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BREAKING: Ebola Outbreak: Five People Infected Every Hour In Sierra Leone, Says NGO

From The IBTIMES (source link):

UK-based NGO Save The Children claimed Wednesday that five people are infected with the Ebola virus every hour in Sierra Leone, causing a massive shortage in the medical supplies available in the region. The organization estimated that there were 765 new cases of Ebola in the country last week, while there were only 327 hospital beds available.

The estimate from the group comes as experts are set to meet in London Thursday to discuss a global response to the disease, which has killed 3,091 people people and has infected 6,574 people in West Africa. According to the group the virus is spreading at a “terrifying rate” and the number of people contracting the disease is doubling every few weeks, according to a BBC report. The comment from the charity organization comes as Joanne Liu, president of Doctors Without Borders, had said late last month that the global response for the disease is moving at the “speed of a turtle.” Last month, the United Nations had also pledged $1 billion to tackle the worst-ever outbreak of the disease.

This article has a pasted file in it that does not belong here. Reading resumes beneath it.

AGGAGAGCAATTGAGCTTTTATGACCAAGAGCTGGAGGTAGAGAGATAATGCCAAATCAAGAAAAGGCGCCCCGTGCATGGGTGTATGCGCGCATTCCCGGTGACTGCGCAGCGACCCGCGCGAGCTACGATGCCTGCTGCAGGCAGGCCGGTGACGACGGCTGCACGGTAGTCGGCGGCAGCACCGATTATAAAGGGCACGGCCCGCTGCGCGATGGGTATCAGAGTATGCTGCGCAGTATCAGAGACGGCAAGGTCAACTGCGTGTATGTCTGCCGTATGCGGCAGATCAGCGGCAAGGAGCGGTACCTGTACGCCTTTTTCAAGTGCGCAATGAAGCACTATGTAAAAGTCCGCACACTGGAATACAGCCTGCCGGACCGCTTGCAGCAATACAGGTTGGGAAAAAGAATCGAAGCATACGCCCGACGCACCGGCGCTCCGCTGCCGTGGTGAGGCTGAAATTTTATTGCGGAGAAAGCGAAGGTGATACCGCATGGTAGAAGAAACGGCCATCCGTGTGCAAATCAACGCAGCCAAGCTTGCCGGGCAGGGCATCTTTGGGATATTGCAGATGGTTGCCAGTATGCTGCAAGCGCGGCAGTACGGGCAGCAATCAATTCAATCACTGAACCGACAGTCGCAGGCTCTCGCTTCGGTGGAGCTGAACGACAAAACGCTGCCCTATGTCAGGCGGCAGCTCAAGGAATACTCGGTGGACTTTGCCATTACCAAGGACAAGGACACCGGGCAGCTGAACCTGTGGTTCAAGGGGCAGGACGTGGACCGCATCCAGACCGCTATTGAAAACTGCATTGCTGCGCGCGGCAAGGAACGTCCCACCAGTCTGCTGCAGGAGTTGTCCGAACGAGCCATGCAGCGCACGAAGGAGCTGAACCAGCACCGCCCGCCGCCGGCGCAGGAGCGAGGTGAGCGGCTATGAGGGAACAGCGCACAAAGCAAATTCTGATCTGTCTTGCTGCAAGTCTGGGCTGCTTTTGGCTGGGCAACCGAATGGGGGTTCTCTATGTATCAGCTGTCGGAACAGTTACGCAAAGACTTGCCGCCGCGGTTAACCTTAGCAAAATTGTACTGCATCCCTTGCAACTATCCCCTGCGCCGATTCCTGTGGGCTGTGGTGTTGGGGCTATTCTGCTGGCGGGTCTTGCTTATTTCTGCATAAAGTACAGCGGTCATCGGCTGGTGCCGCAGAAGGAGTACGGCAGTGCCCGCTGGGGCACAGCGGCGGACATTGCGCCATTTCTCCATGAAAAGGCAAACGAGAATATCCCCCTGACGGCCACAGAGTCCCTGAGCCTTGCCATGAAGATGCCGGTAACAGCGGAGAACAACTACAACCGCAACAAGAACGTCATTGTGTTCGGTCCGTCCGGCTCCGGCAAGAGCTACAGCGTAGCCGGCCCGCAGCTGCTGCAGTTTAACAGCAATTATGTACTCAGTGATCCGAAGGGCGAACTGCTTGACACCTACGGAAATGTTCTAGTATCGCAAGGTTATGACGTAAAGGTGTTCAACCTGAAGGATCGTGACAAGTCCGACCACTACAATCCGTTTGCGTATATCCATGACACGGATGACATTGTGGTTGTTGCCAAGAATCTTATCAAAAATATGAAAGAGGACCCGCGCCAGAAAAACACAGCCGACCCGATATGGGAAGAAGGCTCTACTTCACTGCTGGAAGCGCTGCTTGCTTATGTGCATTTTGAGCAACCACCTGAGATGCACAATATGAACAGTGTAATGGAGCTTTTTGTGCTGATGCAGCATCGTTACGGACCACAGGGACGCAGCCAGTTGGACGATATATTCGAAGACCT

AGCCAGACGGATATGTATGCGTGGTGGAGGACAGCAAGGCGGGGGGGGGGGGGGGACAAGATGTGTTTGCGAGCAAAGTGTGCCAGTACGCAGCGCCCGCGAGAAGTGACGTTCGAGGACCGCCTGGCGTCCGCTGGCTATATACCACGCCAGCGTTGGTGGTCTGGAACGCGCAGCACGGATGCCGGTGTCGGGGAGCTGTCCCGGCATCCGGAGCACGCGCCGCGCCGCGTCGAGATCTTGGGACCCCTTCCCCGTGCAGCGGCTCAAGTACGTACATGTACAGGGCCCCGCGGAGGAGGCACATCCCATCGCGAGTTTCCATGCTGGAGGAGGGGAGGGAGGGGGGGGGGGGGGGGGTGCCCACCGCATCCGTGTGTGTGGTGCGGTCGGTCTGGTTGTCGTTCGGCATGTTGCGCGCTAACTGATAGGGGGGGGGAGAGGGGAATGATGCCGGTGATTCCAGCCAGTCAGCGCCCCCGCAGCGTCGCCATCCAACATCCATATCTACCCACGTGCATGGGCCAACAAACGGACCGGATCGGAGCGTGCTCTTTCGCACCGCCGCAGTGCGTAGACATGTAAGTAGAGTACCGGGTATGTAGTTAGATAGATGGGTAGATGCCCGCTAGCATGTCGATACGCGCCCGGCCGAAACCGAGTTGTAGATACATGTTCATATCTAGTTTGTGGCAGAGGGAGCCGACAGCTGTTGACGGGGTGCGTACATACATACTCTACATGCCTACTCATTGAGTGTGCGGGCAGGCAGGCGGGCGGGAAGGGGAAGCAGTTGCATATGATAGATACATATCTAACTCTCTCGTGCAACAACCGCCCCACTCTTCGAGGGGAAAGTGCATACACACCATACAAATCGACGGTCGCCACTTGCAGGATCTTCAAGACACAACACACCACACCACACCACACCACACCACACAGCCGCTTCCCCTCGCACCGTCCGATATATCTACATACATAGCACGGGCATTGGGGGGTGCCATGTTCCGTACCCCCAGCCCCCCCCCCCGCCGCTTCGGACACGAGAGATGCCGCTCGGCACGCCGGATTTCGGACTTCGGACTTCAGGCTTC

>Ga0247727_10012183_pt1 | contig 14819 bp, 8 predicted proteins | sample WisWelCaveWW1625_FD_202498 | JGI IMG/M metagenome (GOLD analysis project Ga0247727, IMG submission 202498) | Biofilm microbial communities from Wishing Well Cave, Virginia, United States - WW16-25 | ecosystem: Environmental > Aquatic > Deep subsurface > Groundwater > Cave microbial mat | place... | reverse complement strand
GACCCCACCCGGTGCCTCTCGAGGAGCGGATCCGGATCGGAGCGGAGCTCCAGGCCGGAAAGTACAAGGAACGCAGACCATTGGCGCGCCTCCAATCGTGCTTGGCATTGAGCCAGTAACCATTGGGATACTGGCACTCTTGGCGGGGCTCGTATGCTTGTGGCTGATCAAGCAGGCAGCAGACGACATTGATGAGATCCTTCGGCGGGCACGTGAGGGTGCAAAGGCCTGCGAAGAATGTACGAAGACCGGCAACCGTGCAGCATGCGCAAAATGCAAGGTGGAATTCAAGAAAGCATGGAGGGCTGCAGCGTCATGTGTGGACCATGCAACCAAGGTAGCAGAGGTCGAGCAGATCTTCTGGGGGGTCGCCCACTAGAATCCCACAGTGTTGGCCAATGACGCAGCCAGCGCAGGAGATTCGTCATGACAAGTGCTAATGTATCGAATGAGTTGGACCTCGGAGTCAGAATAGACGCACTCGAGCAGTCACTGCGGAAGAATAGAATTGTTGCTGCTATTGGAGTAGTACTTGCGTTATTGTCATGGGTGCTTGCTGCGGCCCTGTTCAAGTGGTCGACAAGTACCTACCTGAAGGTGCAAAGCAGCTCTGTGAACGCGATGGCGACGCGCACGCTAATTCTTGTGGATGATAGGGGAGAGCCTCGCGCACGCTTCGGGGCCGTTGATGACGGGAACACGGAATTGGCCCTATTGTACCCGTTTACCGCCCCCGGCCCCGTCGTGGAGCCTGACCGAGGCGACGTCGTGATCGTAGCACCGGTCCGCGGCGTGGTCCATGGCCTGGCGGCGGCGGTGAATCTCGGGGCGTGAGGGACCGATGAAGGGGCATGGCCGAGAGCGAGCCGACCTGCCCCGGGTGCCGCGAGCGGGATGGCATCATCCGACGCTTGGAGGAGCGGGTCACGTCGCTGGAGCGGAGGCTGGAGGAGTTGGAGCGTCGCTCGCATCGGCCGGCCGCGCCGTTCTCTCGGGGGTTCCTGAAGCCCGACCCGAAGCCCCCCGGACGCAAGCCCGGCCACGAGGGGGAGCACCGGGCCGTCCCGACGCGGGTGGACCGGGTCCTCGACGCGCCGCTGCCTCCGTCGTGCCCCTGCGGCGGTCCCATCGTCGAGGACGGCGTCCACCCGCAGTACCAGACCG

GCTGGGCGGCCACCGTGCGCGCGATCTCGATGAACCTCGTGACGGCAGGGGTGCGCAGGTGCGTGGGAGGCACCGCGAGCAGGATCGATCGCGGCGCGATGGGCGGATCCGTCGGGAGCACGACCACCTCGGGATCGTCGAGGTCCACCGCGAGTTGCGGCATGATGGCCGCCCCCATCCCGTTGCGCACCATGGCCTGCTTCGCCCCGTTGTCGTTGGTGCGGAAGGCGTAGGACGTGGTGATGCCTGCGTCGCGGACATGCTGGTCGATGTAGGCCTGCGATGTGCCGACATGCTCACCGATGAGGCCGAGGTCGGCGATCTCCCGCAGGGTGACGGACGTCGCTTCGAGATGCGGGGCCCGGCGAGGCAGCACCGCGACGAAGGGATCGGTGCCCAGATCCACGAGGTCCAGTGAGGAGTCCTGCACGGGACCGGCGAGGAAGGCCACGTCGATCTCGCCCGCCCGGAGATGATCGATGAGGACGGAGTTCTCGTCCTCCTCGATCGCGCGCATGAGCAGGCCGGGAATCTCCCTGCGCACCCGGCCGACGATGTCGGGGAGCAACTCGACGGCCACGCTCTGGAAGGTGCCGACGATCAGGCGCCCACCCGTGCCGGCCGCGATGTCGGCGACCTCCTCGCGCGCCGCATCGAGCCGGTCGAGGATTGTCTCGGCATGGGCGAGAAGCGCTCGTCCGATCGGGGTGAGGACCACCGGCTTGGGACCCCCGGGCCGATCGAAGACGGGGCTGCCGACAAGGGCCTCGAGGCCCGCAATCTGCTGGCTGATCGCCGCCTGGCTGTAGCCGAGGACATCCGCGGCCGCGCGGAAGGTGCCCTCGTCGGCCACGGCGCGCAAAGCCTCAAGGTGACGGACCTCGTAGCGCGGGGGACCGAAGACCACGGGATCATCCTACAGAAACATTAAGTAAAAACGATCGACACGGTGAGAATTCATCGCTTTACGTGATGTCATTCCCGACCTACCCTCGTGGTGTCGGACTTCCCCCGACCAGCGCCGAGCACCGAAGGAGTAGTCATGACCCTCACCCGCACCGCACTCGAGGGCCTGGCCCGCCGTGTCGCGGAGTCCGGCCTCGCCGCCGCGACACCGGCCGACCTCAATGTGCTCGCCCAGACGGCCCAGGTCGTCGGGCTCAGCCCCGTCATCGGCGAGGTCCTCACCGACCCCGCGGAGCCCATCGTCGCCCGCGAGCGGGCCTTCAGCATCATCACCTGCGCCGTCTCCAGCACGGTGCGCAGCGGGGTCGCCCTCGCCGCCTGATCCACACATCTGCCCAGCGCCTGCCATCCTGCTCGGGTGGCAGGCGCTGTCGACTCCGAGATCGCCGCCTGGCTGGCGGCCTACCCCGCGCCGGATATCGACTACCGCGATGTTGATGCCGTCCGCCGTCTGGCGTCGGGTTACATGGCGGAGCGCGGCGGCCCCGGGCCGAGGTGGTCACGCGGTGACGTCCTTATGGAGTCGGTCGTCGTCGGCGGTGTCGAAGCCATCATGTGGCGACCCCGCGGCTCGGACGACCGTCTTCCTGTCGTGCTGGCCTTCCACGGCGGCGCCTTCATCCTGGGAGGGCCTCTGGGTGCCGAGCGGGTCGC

The group also said that the scale of the disease is “massively unreported,” as “untold numbers of children are dying anonymously at home or in the streets.”

“We are facing the frightening prospect of an epidemic which is spreading like wildfire across Sierra Leone, with the number of new cases doubling every three weeks,” Rob MacGillivray, the organization’s country director in Sierra Leone, said according to the BBC.

Trials of two experimental drugs are underway in the U.S. and the UK and will soon extend to 10 sites in West Africa, Europe and North America, according to the World Health Organization, while small-scale use of the drug is expected to begin in West Africa next year.

Until now, the drug ZMapp has been used to treat some patients who had contracted the disease, but the supply of the drug is extremely limited.

As the disease spreads rapidly throughout West Africa, the U.S. saw its first patient, Thomas Eric Duncan, infected with Ebola, while authorities fear that medical personnel who were treating him may have contracted the disease too. Another patient in Hawaii is being tested for Ebola, according to the Hawaii Health Department.

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